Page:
BUDGET 2015: In the black but barely
April 22, 2015
Low oil prices may be costing billions in revenue, but the federal government has managed to balance its books on schedule – and with a modest surplus to boot.
“We have been prudent. We have been practical. And we have stuck to our plan,” says Finance Minister Joe Oliver. The surplus represents a significant achievement for the Harper government, which had vowed under former Finance Minister Jim Flaherty to eliminate the deficit by this year.
After pushing the tabling of the budget into the new fiscal year in response to economic uncertainty caused by plunging oil prices, the Department of Finance has declared a surplus of $1.4 billion. To help balance the books, the government plans to temporarily cut its contingency fund from $3 billion to $1 billion.
The country’s debt-to-GDP ratio continues to trend lower, with the government expecting a figure of 27.9% in 2017-18. That would put the ratio below its pre-recession low and keep things on track to hit the 25.0% target by 2021.
“Setting aside the government’s use of its contingency fund to reach a surplus, it’s still good to see an end to the budget deficit – it’s been a long time coming and in our view it sends a positive message about fiscal policy since the recession,” says Sadiq S. Adatia, Chief Investment Officer for Sun Life Global Investments.
“But there’s no question the impact of low oil prices could continue to take a toll as the ripple effects spread,” he adds. “If the situation persists and the various upsides of low oil prices aren’t enough to compensate, we could be in for additional economic pain – and not just in the oil patch.”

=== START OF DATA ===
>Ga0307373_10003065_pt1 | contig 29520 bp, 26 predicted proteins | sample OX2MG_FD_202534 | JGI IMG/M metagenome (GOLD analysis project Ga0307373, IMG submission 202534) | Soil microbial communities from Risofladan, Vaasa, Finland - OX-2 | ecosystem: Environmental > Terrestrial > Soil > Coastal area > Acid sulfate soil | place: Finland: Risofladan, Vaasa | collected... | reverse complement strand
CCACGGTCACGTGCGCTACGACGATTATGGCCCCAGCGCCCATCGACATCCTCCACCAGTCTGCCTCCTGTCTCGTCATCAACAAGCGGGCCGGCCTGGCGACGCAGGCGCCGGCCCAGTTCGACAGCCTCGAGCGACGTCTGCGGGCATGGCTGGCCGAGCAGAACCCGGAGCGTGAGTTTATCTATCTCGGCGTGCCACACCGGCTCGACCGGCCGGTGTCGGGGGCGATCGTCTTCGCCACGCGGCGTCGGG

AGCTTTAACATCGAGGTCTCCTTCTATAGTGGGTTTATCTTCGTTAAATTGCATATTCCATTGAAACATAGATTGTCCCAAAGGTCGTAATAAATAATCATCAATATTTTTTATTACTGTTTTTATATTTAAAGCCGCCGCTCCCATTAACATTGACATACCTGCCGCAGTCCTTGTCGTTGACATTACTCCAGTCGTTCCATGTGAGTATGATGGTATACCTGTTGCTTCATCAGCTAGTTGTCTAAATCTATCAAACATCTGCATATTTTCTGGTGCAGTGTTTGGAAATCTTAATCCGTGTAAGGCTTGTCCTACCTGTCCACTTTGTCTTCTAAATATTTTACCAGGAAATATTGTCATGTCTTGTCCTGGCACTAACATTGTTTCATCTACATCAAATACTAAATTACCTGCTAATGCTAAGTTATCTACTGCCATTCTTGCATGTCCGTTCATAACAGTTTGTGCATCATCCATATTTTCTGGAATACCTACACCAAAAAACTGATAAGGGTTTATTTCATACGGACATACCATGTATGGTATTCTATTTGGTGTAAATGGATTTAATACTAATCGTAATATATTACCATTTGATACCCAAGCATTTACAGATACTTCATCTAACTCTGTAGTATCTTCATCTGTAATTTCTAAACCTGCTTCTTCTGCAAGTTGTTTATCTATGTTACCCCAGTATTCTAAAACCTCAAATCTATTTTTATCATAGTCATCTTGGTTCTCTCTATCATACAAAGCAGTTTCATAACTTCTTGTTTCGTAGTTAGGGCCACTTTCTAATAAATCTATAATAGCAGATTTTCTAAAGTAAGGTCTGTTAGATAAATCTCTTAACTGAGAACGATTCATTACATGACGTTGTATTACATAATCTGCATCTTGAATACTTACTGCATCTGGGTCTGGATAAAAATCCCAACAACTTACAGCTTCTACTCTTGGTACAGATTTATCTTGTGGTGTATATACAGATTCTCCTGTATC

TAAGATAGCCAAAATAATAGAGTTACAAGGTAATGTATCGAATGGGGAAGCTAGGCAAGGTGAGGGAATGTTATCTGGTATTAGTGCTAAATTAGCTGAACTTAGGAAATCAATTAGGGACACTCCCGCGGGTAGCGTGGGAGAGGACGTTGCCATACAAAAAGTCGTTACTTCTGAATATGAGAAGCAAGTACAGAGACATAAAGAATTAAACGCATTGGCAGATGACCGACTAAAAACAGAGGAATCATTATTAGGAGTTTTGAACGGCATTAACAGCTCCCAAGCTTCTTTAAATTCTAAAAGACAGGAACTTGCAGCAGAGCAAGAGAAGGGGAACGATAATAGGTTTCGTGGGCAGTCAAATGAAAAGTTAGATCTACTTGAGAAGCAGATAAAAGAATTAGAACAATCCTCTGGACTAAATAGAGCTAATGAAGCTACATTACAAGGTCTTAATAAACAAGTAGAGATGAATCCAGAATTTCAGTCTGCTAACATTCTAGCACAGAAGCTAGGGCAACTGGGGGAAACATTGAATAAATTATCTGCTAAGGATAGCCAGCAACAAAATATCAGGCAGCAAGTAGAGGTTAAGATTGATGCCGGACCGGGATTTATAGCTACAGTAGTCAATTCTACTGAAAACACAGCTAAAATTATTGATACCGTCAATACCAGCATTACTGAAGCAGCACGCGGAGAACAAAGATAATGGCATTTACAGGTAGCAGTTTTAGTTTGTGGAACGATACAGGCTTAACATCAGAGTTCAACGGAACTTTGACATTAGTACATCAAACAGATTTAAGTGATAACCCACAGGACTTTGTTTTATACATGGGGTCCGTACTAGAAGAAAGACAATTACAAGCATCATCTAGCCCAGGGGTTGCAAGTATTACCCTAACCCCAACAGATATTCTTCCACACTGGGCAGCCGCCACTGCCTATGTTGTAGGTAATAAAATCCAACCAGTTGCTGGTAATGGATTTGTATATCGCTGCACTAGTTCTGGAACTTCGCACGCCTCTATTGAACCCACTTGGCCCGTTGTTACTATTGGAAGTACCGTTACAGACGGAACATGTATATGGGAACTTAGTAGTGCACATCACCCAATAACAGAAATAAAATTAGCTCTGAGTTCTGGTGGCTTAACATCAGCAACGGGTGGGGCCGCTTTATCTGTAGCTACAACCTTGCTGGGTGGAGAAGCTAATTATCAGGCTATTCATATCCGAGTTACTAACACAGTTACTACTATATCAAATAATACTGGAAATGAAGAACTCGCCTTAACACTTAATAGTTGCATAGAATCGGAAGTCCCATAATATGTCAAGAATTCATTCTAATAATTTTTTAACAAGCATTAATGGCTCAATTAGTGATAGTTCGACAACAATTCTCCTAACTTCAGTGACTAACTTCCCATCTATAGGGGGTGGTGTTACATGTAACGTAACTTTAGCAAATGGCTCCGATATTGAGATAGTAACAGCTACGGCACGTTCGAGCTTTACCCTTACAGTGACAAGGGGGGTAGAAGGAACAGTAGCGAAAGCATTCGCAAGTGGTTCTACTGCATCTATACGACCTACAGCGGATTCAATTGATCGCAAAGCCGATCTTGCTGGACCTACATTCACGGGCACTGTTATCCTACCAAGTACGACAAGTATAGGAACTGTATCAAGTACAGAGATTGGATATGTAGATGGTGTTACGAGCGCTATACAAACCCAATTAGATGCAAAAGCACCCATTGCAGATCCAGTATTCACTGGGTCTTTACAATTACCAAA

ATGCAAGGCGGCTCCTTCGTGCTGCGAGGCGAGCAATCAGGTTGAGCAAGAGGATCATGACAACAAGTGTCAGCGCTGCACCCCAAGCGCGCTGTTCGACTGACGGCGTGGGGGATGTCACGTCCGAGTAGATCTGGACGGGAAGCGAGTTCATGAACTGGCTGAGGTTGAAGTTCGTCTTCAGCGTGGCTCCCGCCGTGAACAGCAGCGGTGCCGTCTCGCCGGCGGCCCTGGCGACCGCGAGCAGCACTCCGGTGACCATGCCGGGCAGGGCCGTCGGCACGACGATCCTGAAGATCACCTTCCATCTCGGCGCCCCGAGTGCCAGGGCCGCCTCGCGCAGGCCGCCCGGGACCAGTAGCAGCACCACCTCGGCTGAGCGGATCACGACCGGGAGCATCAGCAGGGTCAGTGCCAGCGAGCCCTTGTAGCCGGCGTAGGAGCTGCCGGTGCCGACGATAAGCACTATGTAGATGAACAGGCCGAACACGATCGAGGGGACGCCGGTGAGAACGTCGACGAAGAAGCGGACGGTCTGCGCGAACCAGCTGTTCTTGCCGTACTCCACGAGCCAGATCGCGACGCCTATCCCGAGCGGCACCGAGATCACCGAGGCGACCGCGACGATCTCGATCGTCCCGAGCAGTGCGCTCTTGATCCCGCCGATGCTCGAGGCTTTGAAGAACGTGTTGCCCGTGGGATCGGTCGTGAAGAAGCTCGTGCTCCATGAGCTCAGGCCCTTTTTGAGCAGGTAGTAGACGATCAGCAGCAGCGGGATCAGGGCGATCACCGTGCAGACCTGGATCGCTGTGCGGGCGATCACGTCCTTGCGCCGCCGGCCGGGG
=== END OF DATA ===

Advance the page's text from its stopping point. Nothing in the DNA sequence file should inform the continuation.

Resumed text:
The Department of Finance expects to suffer a 2.9% drop in corporate income tax revenue in 2015-16 because of lower oil prices. Partly as a result, the government has cut its GDP growth projection to 2.0% for this year and 2.2% in 2016, while characterizing the economy as “resilient.”
“After a drop in oil prices like this pulls the rug out from under the country’s main stock market, the value of a globally diversified portfolio really becomes clear,” says Adatia. “Foreign markets that are not so heavily tilted toward the energy sector are once again outpacing the S&P/TSX Composite this year. Our negative view on the domestic economy has been reinforced and we continue to look for investment opportunities outside our borders, particularly in the U.S.”
TFSA contribution limit. In a move that was widely anticipated in the days prior to the budget release, the current Tax-Free Savings Account contribution limit of $5,500 is proposed to be increased to $10,000 annually. The new limit would no longer be subject to increases based on inflation, however. The $10,000 annual limit is proposed to be effective immediately for the 2015 taxation year.
RRIF minimum formula rates. For 2015 and going forward the Registered Retirement Income Fund minimum formula rates are being reduced for ages 71 and older. Pre-age 71 RRIF rates remain unchanged. Excess RRIF withdrawals taken in 2015 (but calculated using the old rates) can be re-contributed to a RRIF by February 29, 2016. The age 71 rate is almost 30% lower than its pre-2015 counterpart. But the difference shrinks as you get older, with the rate for those age 95 and older topping out at 20% – the same rate under the old rules for those age 94 and older.